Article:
Some thoughts on the iPhone 4S. Is it an attractive phone? Yes, for sure, it has dual core, possibly 1GB Ram, the retina and dual cameras of the iPhone 4, not to mention a heavily revised camera module with stabilized 1080p video and of course ‘Siri’, the potentially useful digital assistant. Probably, with a smooth-running iOS5, it’ll be one of the best phones in the world.

Will I get one? Well, much as I love Apple products, this one’s not really for me. Why so? Because, as the name implies, its not really a ‘5’ and I already have a regular 4, which I am in fact still paying off the absurdly long 26 month contract for (with around 11 months to go). Break it early and there’s quite a penalty, involving paying back the rest of the phone at the ‘real’, inflated price rather than the subsidized one that made it so affordable, whilst at the same time of course, paying for my new one, not to mention the data fees that continue regardless. I’m pretty sure Apple knows this and spaces out the upgrades, so doing so every 2 generations will be enough for most people, in fact it is a testament to the 4’s success that it’s taken this long (15 months) to need revising.I might get my girlfriend one to replace her aging 3G, though:)

Ultimately, there aren’t really all that many changes from the 4, it’s basically just been turbo-charged to the iPad 2’s specs. In fact compared with the 4S, the APU is the same, or perhaps faster in my iPad, which since I’ve gotten, is where I use most of the powerful apps anyway. The iPhone screen is too darned small for a lot of them, so Im definitely glad to have it and enjoy the ‘true’ app ecosystem that Steve envisioned. Games or complex photo editing just doesn’t go well on the iPhone, whereas on a Pad I have something that in many ways beats a workstation for usability. It’s reached a point, for me at least, where my smart phone just has to be good enough and it’s camera likewise. The iPhone 4 still manages that, thank goodness!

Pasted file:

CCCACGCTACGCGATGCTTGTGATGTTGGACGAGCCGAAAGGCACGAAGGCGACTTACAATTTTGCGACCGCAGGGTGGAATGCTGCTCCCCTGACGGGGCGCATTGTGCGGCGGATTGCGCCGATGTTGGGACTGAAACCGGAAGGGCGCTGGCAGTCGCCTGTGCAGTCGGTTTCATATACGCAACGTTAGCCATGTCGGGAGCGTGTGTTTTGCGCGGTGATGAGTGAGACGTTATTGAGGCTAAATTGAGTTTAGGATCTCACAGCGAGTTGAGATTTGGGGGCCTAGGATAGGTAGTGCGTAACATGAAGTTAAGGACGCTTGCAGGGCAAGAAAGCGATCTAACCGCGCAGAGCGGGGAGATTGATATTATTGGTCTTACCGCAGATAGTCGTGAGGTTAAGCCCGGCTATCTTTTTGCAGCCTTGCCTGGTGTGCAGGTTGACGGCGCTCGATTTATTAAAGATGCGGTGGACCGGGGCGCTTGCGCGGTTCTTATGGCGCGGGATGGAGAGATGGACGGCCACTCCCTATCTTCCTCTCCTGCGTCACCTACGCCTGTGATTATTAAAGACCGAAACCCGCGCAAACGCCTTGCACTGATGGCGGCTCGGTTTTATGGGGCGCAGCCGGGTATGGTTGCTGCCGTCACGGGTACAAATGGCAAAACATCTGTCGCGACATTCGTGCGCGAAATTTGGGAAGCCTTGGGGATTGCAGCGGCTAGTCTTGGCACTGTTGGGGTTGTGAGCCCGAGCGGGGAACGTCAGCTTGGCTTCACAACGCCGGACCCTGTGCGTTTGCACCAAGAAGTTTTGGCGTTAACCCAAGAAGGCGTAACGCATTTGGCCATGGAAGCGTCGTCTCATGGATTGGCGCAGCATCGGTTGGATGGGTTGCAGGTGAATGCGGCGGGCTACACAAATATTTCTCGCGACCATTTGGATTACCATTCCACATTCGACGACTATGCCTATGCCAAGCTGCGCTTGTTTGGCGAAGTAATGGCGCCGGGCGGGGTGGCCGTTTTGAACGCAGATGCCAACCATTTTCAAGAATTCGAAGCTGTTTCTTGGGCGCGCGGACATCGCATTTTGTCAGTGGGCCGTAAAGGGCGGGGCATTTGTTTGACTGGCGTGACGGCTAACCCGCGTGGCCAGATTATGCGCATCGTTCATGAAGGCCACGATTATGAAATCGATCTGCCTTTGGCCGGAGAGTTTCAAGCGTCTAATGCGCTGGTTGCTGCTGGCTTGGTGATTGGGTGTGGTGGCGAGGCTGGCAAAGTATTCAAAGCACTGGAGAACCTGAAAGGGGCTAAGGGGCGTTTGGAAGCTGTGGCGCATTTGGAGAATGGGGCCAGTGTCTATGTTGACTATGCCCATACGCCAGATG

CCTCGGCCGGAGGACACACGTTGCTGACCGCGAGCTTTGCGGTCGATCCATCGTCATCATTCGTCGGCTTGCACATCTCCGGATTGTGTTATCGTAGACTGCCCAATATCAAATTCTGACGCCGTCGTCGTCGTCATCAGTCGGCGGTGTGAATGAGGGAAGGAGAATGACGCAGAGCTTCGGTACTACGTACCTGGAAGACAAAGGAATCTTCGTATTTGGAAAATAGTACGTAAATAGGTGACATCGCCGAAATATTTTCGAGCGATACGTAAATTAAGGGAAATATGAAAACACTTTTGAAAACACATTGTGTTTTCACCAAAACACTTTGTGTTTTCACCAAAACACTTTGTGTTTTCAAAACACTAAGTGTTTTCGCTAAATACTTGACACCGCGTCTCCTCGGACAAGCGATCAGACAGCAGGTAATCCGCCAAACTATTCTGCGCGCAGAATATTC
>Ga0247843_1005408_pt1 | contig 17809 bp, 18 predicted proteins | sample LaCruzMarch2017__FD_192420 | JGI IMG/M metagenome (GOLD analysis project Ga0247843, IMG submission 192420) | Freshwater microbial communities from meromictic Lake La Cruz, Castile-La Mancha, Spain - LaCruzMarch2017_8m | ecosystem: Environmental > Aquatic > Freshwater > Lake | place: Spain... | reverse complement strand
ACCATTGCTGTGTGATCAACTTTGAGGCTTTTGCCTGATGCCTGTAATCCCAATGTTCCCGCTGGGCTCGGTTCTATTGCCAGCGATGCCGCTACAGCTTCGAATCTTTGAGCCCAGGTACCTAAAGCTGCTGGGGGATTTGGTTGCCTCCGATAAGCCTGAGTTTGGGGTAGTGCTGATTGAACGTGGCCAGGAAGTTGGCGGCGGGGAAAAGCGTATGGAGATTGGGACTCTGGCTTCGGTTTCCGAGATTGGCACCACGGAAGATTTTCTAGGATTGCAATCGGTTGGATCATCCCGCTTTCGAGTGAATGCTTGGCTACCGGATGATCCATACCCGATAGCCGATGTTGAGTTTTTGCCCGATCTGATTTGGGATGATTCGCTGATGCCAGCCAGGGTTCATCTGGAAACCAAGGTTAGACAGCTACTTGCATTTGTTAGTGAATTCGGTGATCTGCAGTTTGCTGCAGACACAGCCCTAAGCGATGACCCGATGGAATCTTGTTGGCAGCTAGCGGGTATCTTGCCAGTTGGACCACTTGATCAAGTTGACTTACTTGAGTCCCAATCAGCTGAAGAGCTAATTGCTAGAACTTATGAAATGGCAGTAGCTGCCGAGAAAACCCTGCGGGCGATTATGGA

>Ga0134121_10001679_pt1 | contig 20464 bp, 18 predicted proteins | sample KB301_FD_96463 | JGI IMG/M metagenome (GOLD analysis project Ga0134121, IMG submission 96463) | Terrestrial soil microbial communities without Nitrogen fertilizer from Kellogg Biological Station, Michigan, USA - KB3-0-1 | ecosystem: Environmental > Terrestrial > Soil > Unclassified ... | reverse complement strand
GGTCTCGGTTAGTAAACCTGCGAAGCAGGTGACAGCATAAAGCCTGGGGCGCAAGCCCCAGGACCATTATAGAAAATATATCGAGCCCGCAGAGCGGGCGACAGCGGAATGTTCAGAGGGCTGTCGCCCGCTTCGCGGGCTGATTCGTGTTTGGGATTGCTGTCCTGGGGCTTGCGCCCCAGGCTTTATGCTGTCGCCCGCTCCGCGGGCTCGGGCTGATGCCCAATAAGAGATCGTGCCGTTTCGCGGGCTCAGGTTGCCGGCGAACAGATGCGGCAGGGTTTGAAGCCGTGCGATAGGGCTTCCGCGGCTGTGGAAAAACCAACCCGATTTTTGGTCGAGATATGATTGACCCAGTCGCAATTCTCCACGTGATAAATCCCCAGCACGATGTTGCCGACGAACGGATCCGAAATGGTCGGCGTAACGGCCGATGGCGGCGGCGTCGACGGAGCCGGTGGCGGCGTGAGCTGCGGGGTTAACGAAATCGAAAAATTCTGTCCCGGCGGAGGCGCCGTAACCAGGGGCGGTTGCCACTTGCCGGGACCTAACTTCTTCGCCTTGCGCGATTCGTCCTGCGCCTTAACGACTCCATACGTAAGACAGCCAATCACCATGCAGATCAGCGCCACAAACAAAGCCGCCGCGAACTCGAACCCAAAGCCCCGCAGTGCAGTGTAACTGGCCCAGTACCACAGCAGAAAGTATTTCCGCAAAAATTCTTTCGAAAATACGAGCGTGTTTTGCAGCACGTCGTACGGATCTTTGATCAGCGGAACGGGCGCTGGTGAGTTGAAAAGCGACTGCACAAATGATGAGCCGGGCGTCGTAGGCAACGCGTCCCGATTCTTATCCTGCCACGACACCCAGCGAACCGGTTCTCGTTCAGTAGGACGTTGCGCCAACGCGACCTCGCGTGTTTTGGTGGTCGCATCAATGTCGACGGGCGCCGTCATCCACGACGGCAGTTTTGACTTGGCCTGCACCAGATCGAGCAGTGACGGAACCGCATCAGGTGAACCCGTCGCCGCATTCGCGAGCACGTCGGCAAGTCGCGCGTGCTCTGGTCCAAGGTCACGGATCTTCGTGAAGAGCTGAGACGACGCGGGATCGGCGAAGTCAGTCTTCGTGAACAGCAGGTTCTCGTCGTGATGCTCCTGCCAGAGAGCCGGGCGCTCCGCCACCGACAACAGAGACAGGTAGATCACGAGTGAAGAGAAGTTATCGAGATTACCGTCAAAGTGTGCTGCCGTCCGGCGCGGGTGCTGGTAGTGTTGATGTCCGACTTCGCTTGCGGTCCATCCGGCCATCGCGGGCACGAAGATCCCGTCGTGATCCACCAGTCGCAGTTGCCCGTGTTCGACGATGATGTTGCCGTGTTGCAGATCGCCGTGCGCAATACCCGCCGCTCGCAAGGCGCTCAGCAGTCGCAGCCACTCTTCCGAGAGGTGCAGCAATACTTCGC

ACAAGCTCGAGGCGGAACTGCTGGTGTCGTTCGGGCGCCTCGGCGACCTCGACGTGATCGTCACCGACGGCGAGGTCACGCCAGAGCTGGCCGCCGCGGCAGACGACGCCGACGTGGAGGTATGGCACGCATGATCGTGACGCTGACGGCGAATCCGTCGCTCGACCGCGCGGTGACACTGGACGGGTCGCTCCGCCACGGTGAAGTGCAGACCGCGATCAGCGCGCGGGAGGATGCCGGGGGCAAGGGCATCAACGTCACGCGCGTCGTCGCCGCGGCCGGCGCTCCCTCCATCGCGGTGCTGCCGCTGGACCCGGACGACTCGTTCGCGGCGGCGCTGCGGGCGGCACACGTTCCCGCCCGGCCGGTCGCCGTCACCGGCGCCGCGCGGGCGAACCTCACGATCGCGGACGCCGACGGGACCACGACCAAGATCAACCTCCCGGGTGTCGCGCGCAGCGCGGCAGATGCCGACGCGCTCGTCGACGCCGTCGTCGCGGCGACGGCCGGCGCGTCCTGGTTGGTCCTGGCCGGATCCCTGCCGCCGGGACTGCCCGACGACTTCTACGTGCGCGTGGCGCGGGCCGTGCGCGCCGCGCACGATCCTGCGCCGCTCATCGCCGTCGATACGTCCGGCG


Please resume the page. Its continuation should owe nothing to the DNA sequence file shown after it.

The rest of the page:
What would I need from a 5? First of all a bigger screen, perhaps through slight extensions and removal of the bezel, at least around 4 inches. Just for watching HD videos this would make a huge difference, not to mention all the apps. Next would be another jump in APU, perhaps to quad-core, if it exists then, though I suppose that could take till the 5S or whatever. I’d want more Ram as I’ll be doing a lot more with it at this point, some of it plugged into a larger monitor and keyboard no doubt, making for a truly portable machine.

Other than that, some wonderful, exotic surprises that would make it irresistible. In fact it’s this sense of newness that makes it attractive at all. One thing I can be sure of- it’ll be better than anything I can imagine sitting here now.

YouTube – ‪iPhone as DSLR‬‏

However ridiculously ungainly this may look now, here we have the future of digital photography. You know, think about it. A super-slim smart phone, like a credit card that you slot into the back, becoming (maybe through blu-tooth) the camera’s touch-screen LCD. Editing, uploading, managing the photos from it without needing a computer, at least for most usage. You have a highly portable and connected imaging device, realising the potential of digital far more than ever before.

Why is the iPhone 4 the most used and uploaded photo-taking device in the world now? Because it’s so convenient to take the photo and even edit it beyond all recognition. Secondly, it’s always connected, with various apps making it even easier to post and annotate the image to whatever site you desire. Built for communication and sharing, whereas, despite all their advances in technical image quality, even compact cameras are reliant on a computer to do most of their editing and to upload. I know, there are some exotic solutions like the Eye-Fi card, but they are far cruder than the iPhone and rely on more expensive purchases, which equals a lack of a purchase for most. So merging the two devices in some way could well be the next step forward, not just for compacts, but for higher end digital cameras.

Journalists can get their shots up faster as much as bloggers and they can be high quality ones shot with extreme lenses, rather than just the iPhone camera. I really see potential for this kind of convergence. Forget about the iPhone, say hello to the Eye-Phone!

Straight, No Chaser.

A Traditional Photography Blog - dehk © 2016